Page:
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Page 313 research projectsand then determine which stakeholders are appropriately included in each. Presumably, practitioners and politicians should have more input at the more general level of establishing overall goals for research, appropriate to the needs of the field as well as influenced by the high-pay-off areas where research is likely to make significant progress. Researchers and agency officials with deep research knowledge should have more to say about the specification of alternatives and should have exclusive discretion to judge the technical merits of individual projects. At the same time, despite the appropriateness of having different players at different levels of the agenda-setting process, the whole process should have coherence. There should be enough feedback and accountability so that the research findings relate in helpful ways to the larger agenda, and the agencies providing the funds should have an ongoing, affirmative responsibility to monitor the whole enterprise, relating research findings to the larger mission of the agenda. Review of Research Proposals Procedures for the review of proposals for research projects funded by the federal government differ considerably depending on the agency, on what kind of research is involved, and on whether the proposal is individually submitted or part of a center's work. Agencies that fund work largely by contract, such as PES, rely on internal staff reviews. This seems to stem from various considerations. First, there are not very many competitors for large-scale contract evaluation research, so it might be difficult to find knowledgeable outside reviewers without a conflict of interest (John Chapman, personal communication). Also, contracts are tied more closely than grants to the specifications laid down by the agency; there is less emphasis on creativity and more on technical capacity. All of these research-related activities, however, may soon be subject to new routines and standards. The National Educational Research Policy and Priorities Board is currently overseeing the development of standards for the evaluation and conduct of activities carried out by OERI, including the review and selection of proposals and the monitoring of grants awarded. The classic process of external peer review, often cited as an enviable model by leading education scholars, is exemplified by NIH and the National Science Foundation (NSF). When budgets are sizable and much of the research is initiated by individual proposals from the field, as in the cases of NIH and NSF, agencies develop the capacity to maintain two features missing in Department of Education research agencies: standing panels of experts from the field and research administrators in the agency with substantial research expertise. We return to the latter in the discussion below on expertise. As for the standing panels, National Institute for Mental Health panel members have terms of 3 to 4 years, and they meet three times a year to review proposals. Their proposal rankings are expressed in a ranking system, on the basis of scientific merit. There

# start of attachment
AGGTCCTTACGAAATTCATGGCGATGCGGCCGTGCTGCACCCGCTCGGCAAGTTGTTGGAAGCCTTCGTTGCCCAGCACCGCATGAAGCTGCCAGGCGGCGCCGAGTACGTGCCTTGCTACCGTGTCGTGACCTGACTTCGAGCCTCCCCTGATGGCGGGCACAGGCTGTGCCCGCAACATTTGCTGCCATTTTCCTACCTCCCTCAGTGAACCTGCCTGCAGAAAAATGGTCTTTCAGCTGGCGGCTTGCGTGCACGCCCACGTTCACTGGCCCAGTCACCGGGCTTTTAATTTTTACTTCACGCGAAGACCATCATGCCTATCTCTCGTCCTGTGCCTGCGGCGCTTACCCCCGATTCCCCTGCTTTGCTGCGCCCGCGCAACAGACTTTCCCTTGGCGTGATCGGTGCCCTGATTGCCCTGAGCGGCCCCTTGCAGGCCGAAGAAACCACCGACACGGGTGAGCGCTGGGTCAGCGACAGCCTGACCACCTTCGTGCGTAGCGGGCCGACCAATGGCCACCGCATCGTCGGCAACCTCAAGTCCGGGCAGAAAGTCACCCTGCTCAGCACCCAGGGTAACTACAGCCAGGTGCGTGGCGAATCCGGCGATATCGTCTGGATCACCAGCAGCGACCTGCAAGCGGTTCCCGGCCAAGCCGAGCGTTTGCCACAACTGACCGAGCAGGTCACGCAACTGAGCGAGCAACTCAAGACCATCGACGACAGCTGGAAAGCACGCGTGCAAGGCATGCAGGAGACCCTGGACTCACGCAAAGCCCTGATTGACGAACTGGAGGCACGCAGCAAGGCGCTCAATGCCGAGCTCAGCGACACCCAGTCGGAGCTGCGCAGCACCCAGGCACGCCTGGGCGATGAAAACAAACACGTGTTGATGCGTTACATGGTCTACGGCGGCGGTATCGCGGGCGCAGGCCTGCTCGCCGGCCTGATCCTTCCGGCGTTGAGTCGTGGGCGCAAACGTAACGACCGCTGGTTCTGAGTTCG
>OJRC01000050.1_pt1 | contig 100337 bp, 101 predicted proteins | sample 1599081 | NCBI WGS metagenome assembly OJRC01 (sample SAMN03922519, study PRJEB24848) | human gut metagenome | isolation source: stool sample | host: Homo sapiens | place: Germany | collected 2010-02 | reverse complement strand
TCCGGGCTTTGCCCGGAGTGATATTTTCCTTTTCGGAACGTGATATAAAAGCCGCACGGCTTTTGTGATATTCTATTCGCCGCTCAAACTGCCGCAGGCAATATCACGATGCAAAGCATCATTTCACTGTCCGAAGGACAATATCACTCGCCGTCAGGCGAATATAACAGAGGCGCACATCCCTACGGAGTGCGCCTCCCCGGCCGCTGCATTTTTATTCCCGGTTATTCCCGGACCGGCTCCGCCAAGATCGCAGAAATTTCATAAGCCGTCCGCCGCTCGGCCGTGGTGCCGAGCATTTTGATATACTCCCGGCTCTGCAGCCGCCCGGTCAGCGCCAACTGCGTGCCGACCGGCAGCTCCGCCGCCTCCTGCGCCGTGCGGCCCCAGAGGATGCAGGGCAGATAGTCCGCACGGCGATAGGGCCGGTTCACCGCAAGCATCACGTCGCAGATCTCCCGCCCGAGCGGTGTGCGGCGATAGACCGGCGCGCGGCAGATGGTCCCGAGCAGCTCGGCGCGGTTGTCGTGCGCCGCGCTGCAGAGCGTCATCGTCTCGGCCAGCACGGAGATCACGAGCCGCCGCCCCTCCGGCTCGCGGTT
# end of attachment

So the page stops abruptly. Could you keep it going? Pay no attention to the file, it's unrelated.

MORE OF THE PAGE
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Page 314 is also a national advisory council that includes both scientists and citizen members, but our source at the institute told us that the "role of the council differs across institutes," and at the National Institute for Mental Health, the council generally supports panel judgments of merit (Mary Ellen Oliveri, personal communication). At the National Institute of Child Health and Human Development, the research administrator we interviewed said the peer review system is "very robust" (Norman Krasnegor, personal communication). A "highly educated and technically sophisticated group of scientists" comes to Washington three times a year to review applications. Their national advisory council looks at applications to examine policy implications or to handle appeals. At NSF, all research grants of over $50,000 must be subjected to peer review. Some of this is done by mail, by ad hoc reviewers; some of it is done by standing panels, as at NIH. In the Department of Education agencies that do substantial amounts of research on language issuesOERI and OBEMLAthere is no tradition of standing panels. According to some department staff (Edward Fuentes and Joseph Conaty, personal communication), competitions of the same type are infrequent in the Department of Education, and thus standing panels might not work as well as at NIH and NSF. Sometimes there has been thorough peer review that has been well regarded in the field; often the review process has gotten worse marks (Kaestle, 1992). The suspicion by some that education is a weak field in which things do not get done well cannot be adjudicated since so many other adverse conditions prevail: too little budget, too much leadership turnover, and too little proportion of the budget in field-initiated research, plus the fragmentation of competing research paradigms. With the new National Educational Research Policy and Priorities Board, the new research institutes, and a commitment to spending 20 percent of future funds on field-initiated research, OERI may have the opportunity to build more of a tradition of standing panels. At the Office of Special Education and Rehabilitative Services, also in the Department of Education, the research funds have been (until now) somewhat more stable; there all reviews are done by ad hoc panels of experts familiar with the particular population or disability being researched, and until now, all of these panels have been brought to Washington for face-to-face meetings. But the vulnerability of these arrangements, as with education researchers' hopes for the new OERI institutes, is abundantly clear in the present political climate. Since most research in education, including that on LEP issues, is conducted in research centers, the processes by which projects are chosen within centers are of considerable interest; however, they are more loosely governed and variable than the processes for judging the merit of field-initiated proposals or proposals for initial funding of the centers themselves. Of course, the initial roster of projects accompanies the proposal for establishing the center, and those proposals receive intense scrutiny from the agencies and from peer reviewers. These